Next week’s column will discuss the likely micronutrient problems in Kansas and how to address them.

 

Published May 5, 2019
Part II

The weather was mixed the previous week.  Some parts south of Great Bend didn’t receive much rain and even rated as dry.  However, much of the area receive well over an inch last Sunday night and rains occurred throughout the past week.  This combined with cool temperatures resulted in wet soils and little progress in fieldwork.  Corn planting is now officially late and if the forecast is correct, unsettled weather should continue through at least midweek.  The Wheat Tour predicted an average yield for the state of a little under fifty bushels per acre, found nitrogen and sulfur deficient fields in South Central and Southwest areas of the state, the wheat is behind the average in terms of development, and leaf diseases are starting to show up.  Producers are not late with soybeans and grain sorghum but work is stacking up.  Finally, the rule of thumb is the first alfalfa cutting should occur around mid-May at about 1/10 bloom.  This is normally the largest cutting and the one preferred by horse owners.  Now, to finish last week’s topic on micronutrients (iron, zinc, copper, manganese, nickel, molybdenum, boron, and chloride).

These nutrients, needed in small amounts are becoming more important as producers work to increase yields and natural soil stores are drawn down.  So how do producers determine what they need and how to address the problems?

  • For the macronutrients, we have adequate soil tests for nitrogen, potassium, phosphorus, calcium, magnesium, and sulfur.  However, work is still being done to determine effective soil tests to relate soil levels to actual nutrient availability for the crop.  The best we can do for many is place the level in a broad range and determine deficiency, sufficiency, or excess.  For example, chloride levels are determined in a range and applied based on the range they fall in.  Not such a big deal with nutrients like chloride where a bit too much is of little concern.  However, with some, like manganese, an excess could harm the crop.  For some nutrients, like iron, an important bit of information is the soil pH where a high pH is the cause of the deficiency and not the actual iron concentration in the soil.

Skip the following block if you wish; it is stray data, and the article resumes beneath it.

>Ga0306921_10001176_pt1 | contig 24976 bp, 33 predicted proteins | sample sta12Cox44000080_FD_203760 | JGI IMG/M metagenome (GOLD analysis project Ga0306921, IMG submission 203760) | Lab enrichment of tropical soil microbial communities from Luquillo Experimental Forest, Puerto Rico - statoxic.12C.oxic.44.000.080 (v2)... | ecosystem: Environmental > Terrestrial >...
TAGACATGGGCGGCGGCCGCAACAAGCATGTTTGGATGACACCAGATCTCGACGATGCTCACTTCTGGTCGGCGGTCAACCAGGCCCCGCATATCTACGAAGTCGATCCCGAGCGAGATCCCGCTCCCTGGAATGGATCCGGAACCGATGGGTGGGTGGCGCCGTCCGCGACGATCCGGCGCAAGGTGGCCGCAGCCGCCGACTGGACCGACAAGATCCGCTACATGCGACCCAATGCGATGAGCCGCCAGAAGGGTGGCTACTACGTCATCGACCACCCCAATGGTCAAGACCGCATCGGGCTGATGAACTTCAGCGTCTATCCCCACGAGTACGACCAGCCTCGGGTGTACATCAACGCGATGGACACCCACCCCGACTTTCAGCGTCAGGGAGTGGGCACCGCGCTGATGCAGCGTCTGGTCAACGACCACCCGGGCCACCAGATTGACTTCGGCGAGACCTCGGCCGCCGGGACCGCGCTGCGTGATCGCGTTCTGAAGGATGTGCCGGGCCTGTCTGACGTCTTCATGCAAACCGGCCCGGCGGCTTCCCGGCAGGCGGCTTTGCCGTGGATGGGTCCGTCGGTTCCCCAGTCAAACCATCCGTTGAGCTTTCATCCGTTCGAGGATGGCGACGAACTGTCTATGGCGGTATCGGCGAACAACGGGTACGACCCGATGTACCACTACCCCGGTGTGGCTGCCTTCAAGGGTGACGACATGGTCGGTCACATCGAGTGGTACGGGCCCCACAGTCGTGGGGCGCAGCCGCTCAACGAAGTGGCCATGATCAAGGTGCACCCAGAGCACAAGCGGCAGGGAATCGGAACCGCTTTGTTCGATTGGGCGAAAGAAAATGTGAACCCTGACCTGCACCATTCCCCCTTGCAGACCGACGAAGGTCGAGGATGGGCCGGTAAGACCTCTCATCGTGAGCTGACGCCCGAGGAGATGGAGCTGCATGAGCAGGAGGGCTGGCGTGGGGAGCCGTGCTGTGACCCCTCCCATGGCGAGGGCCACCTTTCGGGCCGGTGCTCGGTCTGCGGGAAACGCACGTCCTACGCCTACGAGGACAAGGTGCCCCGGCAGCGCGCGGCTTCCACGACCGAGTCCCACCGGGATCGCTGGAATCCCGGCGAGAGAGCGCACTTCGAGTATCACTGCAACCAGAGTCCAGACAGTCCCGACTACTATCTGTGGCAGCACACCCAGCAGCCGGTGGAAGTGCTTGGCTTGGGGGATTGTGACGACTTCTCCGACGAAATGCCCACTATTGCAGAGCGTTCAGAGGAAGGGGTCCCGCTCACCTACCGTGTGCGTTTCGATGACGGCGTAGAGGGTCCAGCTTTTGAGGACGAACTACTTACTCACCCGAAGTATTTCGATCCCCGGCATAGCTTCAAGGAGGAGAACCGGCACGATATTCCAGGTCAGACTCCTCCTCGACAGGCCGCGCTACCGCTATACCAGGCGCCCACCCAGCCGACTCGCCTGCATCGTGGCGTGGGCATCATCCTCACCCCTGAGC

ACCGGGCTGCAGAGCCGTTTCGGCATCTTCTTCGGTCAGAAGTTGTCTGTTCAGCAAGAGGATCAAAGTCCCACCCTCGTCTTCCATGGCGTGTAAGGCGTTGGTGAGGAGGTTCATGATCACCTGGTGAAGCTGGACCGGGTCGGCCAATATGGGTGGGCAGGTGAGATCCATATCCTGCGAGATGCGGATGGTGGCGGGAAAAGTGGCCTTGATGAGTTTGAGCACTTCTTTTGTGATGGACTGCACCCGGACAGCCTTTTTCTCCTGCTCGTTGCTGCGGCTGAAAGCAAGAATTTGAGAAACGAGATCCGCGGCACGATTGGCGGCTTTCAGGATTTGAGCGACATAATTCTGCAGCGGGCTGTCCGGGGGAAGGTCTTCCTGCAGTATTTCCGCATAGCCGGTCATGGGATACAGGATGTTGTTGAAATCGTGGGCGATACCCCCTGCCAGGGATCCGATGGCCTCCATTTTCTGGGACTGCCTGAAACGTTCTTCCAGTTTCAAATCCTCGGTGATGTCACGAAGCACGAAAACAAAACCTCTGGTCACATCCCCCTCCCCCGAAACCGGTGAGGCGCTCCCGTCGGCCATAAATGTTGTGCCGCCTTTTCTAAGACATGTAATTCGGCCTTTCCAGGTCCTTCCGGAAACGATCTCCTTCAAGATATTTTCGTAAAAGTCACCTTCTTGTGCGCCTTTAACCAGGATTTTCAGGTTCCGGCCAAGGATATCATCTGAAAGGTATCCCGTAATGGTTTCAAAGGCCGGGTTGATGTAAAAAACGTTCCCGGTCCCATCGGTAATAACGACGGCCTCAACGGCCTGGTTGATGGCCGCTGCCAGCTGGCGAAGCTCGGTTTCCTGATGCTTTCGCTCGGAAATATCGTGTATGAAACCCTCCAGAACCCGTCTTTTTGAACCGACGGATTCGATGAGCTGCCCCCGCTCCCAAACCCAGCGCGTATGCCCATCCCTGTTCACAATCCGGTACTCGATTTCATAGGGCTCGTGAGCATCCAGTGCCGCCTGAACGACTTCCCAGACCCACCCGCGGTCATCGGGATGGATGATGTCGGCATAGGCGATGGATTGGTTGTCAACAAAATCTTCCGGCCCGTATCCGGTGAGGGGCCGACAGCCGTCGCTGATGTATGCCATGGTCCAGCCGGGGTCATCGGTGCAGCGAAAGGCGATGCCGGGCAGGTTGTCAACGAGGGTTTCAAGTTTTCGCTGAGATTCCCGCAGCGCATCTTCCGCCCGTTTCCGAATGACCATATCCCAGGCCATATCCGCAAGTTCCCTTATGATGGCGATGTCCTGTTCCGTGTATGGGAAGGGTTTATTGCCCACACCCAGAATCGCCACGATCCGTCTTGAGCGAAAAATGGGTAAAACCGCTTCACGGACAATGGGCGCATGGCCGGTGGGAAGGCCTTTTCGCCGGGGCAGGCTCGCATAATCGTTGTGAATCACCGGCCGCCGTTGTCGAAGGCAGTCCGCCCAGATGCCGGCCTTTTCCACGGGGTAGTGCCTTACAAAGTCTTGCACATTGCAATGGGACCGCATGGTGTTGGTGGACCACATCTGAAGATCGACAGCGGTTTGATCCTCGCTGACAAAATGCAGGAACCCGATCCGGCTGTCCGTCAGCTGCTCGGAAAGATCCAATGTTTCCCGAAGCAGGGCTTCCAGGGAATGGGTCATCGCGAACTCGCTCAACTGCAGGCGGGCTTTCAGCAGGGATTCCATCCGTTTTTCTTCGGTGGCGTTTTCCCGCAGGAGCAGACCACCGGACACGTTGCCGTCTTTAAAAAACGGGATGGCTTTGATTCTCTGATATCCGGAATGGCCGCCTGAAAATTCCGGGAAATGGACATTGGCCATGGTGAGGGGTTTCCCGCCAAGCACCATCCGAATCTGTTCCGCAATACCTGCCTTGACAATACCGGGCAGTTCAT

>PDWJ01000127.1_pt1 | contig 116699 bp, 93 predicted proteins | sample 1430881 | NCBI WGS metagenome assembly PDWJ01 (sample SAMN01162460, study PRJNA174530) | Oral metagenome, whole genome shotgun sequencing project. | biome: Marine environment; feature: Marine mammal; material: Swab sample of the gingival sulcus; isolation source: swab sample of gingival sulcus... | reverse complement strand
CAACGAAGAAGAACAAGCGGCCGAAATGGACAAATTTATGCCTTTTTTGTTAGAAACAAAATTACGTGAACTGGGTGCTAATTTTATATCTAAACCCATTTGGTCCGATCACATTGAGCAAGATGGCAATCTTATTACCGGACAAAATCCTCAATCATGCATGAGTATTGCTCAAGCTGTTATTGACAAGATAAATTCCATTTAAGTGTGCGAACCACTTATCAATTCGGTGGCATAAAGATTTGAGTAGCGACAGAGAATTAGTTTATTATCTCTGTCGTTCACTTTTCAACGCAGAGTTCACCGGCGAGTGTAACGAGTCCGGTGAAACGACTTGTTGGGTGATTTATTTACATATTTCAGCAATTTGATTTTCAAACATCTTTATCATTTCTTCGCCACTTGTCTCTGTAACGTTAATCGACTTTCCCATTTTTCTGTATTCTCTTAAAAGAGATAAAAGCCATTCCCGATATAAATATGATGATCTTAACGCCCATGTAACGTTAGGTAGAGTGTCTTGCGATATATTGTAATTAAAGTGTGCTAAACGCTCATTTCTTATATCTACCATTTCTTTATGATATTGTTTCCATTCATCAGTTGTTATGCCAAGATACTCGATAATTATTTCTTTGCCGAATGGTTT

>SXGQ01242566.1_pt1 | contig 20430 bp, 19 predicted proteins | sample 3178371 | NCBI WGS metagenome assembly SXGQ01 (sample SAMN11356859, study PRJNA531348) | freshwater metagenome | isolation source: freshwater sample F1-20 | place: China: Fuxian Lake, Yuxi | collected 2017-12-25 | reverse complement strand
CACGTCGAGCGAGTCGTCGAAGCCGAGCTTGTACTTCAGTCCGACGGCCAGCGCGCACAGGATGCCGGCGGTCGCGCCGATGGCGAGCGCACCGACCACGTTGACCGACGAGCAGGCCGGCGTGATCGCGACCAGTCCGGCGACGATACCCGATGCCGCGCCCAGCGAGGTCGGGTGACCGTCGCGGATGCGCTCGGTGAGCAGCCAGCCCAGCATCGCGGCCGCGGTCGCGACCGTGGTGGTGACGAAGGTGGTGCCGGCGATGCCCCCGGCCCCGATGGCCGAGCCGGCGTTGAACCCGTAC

• For some producers farming on lighter, i.e. sandier soils, an initial diagnosis of a deficiency of soil chloride and/or zinc for corn, tells them what they need to know.  A simple yearly, moderate application of the nutrient is needed without further testing.
  • The best test for many micronutrients doesn’t involve the soil at all but plant tissue testing.  For young plants it’s typically whole plant samples.  As the plant grows, there are instructions for what plant part to take, from where, and how big a sample to collect.  Sometimes, you can correct the deficiency that season while for certain nutrients it’s too late but at least the producer knows for next season.
  • Once you have identified the deficiency there are a variety of options based upon the deficiency, soil conditions, and plant growth stage.

Next week’s column discusses common micronutrient deficiencies for Kansas crops and how to address these issues.

 

Published May 12, 2019
Part III